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Having your property seized by the police is an upsetting and frustrating experience, especially when you may have legitimate concerns about whether or not you will be able to get it back. Police seizures can apply to just about any type of property, from luxury clothes and fine jewellery to mobile phones and even pets. If you are worried your property might be seized as part of an ongoing investigation, or you have actually had things taken away from you already, this article is for you. Here, we detail the general police powers of seizure and give breakdowns of rules surrounding common seizure targets, such as vehicles, mobile phones, property, cash, and personal items.
When the police seize property, they are empowered to do so by several pieces of legislation. Generally speaking, police may seize property (personal items, vehicles, mobile phones, etc.) as part of an investigation if they have reason to believe that the property is relevant to that investigation. If they are investigating a robbery, for example, they may seize the suspect’s vehicle if it matches the description of one seen fleeing the scene. The power to do this comes from Section 19 of the Police and Criminal Evidence Act 1984 (PACE).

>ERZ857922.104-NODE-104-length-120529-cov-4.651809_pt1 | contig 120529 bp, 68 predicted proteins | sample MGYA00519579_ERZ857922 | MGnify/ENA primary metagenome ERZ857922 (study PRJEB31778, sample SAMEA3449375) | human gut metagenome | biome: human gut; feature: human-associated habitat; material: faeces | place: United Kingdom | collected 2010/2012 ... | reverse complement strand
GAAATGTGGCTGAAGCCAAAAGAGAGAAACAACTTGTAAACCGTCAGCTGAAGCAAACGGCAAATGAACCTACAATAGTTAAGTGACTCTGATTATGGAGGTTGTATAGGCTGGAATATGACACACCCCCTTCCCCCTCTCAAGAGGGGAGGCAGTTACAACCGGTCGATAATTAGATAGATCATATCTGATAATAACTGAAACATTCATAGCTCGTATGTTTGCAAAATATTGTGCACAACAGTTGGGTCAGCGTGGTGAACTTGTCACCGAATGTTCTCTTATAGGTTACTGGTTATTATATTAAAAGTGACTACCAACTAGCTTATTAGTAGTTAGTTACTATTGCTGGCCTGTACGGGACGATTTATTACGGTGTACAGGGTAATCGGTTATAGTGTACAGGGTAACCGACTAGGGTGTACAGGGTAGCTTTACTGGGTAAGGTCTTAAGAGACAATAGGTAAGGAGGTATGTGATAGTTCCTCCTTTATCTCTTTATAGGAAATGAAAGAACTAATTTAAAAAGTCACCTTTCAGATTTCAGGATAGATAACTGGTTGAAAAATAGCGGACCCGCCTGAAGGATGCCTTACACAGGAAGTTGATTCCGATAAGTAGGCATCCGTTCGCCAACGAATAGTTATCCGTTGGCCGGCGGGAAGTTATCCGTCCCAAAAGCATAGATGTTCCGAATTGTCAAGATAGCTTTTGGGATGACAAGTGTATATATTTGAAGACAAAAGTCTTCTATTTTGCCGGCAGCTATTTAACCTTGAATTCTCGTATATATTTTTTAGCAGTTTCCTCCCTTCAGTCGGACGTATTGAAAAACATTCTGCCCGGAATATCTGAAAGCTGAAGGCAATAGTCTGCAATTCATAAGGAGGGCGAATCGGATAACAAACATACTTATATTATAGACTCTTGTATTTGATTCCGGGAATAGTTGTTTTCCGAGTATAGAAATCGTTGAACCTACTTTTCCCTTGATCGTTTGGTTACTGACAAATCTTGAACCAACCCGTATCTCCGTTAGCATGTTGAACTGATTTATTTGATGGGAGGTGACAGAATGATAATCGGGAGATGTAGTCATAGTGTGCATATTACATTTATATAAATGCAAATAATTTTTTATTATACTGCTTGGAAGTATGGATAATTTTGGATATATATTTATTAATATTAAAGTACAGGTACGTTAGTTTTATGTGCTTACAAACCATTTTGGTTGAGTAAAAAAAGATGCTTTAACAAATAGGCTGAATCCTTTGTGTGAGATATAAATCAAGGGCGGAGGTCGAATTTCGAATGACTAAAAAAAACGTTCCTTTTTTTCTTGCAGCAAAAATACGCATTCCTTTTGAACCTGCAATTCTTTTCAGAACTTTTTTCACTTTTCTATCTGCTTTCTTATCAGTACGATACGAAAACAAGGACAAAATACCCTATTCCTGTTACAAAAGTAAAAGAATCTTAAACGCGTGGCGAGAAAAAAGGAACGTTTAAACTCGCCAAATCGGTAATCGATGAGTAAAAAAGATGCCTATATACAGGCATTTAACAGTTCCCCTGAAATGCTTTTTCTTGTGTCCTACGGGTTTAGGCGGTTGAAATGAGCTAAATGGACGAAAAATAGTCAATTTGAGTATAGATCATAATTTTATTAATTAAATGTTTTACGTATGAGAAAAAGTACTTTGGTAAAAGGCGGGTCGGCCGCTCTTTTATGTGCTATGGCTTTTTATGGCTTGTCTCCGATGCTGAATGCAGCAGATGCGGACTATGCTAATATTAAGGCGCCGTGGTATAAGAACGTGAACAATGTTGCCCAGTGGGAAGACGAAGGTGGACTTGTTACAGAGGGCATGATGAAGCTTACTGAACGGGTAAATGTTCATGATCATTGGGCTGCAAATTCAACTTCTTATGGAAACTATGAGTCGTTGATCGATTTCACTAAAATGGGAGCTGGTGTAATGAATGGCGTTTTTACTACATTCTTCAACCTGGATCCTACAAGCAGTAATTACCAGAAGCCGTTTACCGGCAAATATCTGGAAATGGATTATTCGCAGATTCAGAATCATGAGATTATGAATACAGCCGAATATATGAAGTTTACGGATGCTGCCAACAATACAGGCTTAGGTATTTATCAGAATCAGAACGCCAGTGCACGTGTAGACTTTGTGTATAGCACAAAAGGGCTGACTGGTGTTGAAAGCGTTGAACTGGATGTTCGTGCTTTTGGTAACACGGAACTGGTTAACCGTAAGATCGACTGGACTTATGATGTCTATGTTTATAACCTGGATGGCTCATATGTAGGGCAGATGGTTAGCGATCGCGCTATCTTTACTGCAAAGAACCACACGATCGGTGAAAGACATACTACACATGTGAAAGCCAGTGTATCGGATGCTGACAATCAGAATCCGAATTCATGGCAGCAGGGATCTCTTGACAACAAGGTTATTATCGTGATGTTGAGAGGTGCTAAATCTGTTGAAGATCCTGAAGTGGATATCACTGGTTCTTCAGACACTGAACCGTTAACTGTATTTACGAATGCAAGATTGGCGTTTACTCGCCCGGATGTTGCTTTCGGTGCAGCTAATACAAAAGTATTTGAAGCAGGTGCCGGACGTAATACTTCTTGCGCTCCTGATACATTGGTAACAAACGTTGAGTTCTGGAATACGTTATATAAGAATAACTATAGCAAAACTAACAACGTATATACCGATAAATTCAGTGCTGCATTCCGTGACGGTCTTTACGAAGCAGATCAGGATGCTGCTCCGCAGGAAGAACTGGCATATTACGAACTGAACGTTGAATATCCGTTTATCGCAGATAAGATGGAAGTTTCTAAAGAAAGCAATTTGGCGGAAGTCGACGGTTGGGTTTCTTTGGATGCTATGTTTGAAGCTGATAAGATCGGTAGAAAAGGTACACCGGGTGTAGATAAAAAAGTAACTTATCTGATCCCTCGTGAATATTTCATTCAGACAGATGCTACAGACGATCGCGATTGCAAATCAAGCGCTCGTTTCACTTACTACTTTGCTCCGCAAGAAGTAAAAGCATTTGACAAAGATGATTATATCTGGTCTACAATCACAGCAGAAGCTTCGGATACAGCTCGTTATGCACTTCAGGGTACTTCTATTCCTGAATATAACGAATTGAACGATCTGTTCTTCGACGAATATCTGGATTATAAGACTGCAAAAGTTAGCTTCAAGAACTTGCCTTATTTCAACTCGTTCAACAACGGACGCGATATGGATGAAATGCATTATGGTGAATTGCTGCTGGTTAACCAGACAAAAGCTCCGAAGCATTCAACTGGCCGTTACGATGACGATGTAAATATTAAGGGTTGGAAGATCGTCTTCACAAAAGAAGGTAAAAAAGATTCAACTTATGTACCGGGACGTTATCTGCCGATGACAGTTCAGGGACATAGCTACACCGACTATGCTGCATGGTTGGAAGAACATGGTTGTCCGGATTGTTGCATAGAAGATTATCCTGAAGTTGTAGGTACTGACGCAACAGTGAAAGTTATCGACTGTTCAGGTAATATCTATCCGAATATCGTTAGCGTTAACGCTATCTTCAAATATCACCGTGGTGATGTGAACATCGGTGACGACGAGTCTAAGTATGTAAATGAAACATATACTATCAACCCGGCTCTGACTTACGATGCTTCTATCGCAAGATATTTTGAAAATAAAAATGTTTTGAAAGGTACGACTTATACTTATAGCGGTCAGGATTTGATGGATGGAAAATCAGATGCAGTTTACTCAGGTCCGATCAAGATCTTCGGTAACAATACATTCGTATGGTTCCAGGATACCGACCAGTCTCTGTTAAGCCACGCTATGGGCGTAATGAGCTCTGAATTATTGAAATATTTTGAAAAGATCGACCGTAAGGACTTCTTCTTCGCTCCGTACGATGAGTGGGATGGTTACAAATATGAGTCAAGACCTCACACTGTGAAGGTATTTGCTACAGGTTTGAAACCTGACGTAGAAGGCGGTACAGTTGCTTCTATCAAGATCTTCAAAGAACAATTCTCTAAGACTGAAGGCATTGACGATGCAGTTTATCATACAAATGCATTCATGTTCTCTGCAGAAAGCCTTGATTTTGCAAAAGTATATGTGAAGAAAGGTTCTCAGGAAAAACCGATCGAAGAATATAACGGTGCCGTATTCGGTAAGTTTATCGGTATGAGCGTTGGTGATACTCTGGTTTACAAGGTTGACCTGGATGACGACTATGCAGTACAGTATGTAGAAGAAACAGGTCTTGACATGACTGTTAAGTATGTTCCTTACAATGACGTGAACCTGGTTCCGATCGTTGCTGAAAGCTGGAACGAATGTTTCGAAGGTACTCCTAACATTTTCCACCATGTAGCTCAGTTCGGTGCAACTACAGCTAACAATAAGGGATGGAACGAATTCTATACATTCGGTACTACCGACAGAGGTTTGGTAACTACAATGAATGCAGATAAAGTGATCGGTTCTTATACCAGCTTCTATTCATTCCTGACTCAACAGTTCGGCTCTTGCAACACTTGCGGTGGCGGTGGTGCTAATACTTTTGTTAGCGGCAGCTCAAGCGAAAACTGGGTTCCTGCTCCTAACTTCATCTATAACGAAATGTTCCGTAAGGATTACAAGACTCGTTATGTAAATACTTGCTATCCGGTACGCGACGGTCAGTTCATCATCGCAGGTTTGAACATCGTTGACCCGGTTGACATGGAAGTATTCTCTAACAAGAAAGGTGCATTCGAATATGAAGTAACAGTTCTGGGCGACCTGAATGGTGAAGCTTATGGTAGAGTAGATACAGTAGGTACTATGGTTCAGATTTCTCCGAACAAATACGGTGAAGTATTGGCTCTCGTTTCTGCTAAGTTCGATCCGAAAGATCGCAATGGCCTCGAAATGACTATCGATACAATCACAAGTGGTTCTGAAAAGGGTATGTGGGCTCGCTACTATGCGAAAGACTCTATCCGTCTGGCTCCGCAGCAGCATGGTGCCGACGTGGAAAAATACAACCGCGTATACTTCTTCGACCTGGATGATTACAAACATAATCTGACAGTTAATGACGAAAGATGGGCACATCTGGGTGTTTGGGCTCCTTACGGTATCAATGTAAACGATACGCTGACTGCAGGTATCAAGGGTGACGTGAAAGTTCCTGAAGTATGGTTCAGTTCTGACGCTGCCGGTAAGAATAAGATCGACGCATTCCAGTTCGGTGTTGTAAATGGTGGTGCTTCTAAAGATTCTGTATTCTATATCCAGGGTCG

Under Section 19, an officer that is lawfully on the premises may seize property if they reasonably believe that the property has:
Similarly, the officer may seize property if they reasonably believe that:
This gives the police relatively wide powers to seize whatever items they see fit in a lawful search of your property or premises.
Other pieces of legislation also give the police a right to search and seize your property. Section 352 of the Proceeds of Crime Act 2002 (POCA), for example, allows a judge to issue a search and seizure warrant to an officer in the event that a person is subject to: